You know something that you’ll never hear at a Waffle House?  Nice job cleaning up!

Jim Gaffigan

I’ll admit that most Waffle Houses have a certain look to them.  They might need a thorough scrub down.  The tables might be a little greasy.  Don’t look at the waffle irons.  They need cleaning.

A couple of years ago, I was driving back to Lexington from Western Kentucky.  It was getting late, and I was pretty hungry.  I passed several exits along the way until I saw the familiar yellow sign of the Waffle House beckoning.  Imagine my disappointment when I approached the door and saw this notice:


You see, I’m a bit of a germaphobe.  I know that to get a C on a restaurant inspection, you’ve got some bad business going on.  Maybe you’re storing kitchen utensils in the toilet or your cook has TB.  I wasn’t sure what to do.  The lure was strong as was my reticence.  I went in anyway.

As you might expect, there were no customers in sight, just the usual hard-living waitress and the sinewy cook.  I was greeted with the familiar “Hello, honey, what can I get you to drink?”  I ordered my standard black coffee and water and then ventured “Looks like y’all had some problems with the Health Department.”  The following ensued:

Waitress:  “Oh, lord, I wish we could take down that sign.  People just look at it, get back in their cars and take off.  I seen you lookin’ at it, too.”

ME [exaggerating]:  “Well, yeah, I mean, it covers about half the door.”

Waitress:  “Well, don’t you worry about it, honey.”

ME [lying through my teeth]:  I’m not worried about it.  What happened? [an astute observer would realize that I was, in fact, worried about it]

Waitress:  We had a problem with the refrigerators and some cleaning supplies, but it’s took care of now.

Refrigerator?  I had some experience with this issue.  I was at a bowling alley late one night and decided that a cheeseburger would hit the spot.  When I ordered the burger, I was told “We don’t have no cheese.  Our refrigerator busted yesterday.”  At this point, you should be aware that I was once fond of strong drink which clouded my judgment.  “Well, I’ll just have a burger, no cheese.”  And so I did.  Had I not been in my cups, I would have realized that the proper refrigeration of ground beef is no less critical than that of cheese, perhaps even more so.  24 hours of food borne illness taught me this lesson.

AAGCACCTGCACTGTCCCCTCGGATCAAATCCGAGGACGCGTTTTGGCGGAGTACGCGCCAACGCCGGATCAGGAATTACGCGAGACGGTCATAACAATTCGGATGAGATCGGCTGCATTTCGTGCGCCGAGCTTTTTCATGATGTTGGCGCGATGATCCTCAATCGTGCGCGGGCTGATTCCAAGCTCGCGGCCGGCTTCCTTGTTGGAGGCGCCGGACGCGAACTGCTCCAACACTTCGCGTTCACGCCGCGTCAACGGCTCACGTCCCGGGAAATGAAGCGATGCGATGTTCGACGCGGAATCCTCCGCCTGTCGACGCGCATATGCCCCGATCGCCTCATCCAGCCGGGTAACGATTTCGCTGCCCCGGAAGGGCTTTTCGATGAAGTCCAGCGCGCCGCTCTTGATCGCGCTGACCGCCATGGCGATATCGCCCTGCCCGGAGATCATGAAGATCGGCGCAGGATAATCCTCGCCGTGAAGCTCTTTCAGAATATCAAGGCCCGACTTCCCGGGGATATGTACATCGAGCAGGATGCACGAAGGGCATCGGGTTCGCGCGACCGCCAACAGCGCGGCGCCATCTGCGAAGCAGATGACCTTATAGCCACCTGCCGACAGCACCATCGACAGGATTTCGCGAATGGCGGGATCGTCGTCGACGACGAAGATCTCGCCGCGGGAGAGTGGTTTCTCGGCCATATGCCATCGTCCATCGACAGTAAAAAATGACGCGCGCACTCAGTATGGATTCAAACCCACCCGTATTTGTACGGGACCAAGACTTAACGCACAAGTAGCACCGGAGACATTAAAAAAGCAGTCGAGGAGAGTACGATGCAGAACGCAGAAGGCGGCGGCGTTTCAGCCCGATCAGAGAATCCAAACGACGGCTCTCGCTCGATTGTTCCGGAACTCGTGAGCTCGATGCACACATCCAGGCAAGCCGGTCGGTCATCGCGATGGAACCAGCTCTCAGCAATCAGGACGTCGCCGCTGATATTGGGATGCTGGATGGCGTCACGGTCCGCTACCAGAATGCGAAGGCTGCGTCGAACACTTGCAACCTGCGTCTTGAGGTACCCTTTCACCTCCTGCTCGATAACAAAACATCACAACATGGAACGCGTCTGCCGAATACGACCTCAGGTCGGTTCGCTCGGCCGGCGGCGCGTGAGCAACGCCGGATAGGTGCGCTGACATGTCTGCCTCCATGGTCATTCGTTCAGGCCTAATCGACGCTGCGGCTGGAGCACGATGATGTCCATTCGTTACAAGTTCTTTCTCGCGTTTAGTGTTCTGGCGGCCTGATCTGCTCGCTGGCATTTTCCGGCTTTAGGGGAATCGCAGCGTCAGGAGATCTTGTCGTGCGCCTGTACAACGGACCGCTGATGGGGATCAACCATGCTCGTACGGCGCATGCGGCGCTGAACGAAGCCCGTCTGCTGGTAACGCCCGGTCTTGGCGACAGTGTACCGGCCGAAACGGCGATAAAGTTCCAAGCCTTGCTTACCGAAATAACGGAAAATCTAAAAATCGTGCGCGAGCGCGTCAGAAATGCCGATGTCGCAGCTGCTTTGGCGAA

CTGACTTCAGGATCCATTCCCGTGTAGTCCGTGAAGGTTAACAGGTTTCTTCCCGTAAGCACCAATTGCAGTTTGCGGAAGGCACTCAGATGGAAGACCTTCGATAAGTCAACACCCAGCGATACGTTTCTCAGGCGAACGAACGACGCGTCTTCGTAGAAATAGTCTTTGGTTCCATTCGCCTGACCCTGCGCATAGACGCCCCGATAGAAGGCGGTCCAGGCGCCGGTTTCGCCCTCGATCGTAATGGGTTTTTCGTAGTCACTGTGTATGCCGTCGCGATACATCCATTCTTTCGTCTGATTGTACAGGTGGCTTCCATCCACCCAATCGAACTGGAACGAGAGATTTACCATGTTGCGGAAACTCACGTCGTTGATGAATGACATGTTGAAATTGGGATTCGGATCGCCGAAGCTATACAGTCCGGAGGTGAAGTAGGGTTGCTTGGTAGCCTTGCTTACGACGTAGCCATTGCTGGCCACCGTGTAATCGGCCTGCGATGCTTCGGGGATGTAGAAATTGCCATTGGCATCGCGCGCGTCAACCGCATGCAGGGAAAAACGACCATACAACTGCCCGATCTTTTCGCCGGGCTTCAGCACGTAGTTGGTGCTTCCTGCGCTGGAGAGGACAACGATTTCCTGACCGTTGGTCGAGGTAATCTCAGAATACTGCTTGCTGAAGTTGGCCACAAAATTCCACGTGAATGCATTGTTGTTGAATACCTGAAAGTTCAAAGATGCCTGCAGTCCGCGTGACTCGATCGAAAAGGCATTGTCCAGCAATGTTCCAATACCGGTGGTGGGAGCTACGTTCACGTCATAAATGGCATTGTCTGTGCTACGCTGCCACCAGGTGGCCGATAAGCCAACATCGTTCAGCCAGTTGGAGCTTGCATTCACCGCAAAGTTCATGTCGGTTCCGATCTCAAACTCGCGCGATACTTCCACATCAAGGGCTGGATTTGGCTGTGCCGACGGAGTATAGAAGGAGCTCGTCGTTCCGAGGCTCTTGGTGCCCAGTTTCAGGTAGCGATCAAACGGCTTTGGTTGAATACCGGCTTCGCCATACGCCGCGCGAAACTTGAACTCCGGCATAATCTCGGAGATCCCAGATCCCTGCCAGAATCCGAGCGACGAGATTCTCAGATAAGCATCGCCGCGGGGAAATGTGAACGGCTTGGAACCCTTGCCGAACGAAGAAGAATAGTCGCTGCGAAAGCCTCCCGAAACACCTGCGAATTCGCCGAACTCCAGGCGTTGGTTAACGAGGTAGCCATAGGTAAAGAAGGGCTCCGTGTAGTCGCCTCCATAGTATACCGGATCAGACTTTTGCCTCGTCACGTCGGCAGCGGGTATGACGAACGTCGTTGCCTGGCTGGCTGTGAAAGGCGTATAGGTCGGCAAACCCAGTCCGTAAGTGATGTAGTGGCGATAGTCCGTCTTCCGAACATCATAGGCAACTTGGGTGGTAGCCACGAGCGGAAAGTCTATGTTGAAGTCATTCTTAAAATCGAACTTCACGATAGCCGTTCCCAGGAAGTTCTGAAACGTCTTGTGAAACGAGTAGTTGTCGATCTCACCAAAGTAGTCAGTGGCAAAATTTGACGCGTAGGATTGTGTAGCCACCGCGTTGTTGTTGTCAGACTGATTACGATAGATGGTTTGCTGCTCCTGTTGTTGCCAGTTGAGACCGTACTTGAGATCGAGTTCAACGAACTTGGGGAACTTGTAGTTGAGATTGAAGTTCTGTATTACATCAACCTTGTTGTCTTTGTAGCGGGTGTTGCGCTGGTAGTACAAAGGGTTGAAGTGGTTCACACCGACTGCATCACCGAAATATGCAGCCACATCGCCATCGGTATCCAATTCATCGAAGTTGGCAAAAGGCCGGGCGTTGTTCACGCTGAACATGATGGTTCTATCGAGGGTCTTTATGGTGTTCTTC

The Waffle House cook sensed my unease and said:  “We’ve had everybody in the world up our ass.   Health Department, the owner, my boss, Waffle House.  This place is so clean now, you could eat off the floor.”  I looked around and realized that the unfortunate dust-up with the authorities had, in fact, resulted in the cleanest Waffle House I’ve ever seen–before or since.  My fears assuaged, I ordered a ham, egg and cheese wrap and side of grits.  Excellent as always.  Even better, no ill after effects.

Now, I don’t really think Waffle House is dirty.  That’s just part of its ambiance.  It’s made to look filthy.  Really, if you knock an ash tray over in your plate, whose fault is that?  Okay, maybe there are some food scraps lying around.  Take a look at your own house.  Better hope the Health Department doesn’t show up.  It’s possible that they wipe down every table all day long with that same rag, but how do you really know?  It’s Greasy Spoon Chic.  Enjoy.

“Imagine a gas station bathroom that sells waffles.”

Jim Gaffigan

What about the food?  It’s good! Some of it is great.  My personal favorite is the egg and cheese wrap, whether with ham, bacon or sausage.  Side of grits, too.  Good stuff.

The hash browns are as good as they get.  They’re fried up right there on the griddle.  You can have them diced (ham), capped (mushrooms), smothered (cheese) and various other ways.  I had some just last week from a cook preparing his very first meal.  I had ordered grits, but he seemed proud of the hash browns:

COOK/WAITER:  Here are your grits, sir.

ME [staring at the hash browns]:  Excuse me?

COOK/WAITER:  Your grits.  I’ve never made them before.  Do they look alright?

ME:  Uh, these are hash browns.

COOK/WAITER [after a long pause]:   Oh, man! I’m sorry! Man!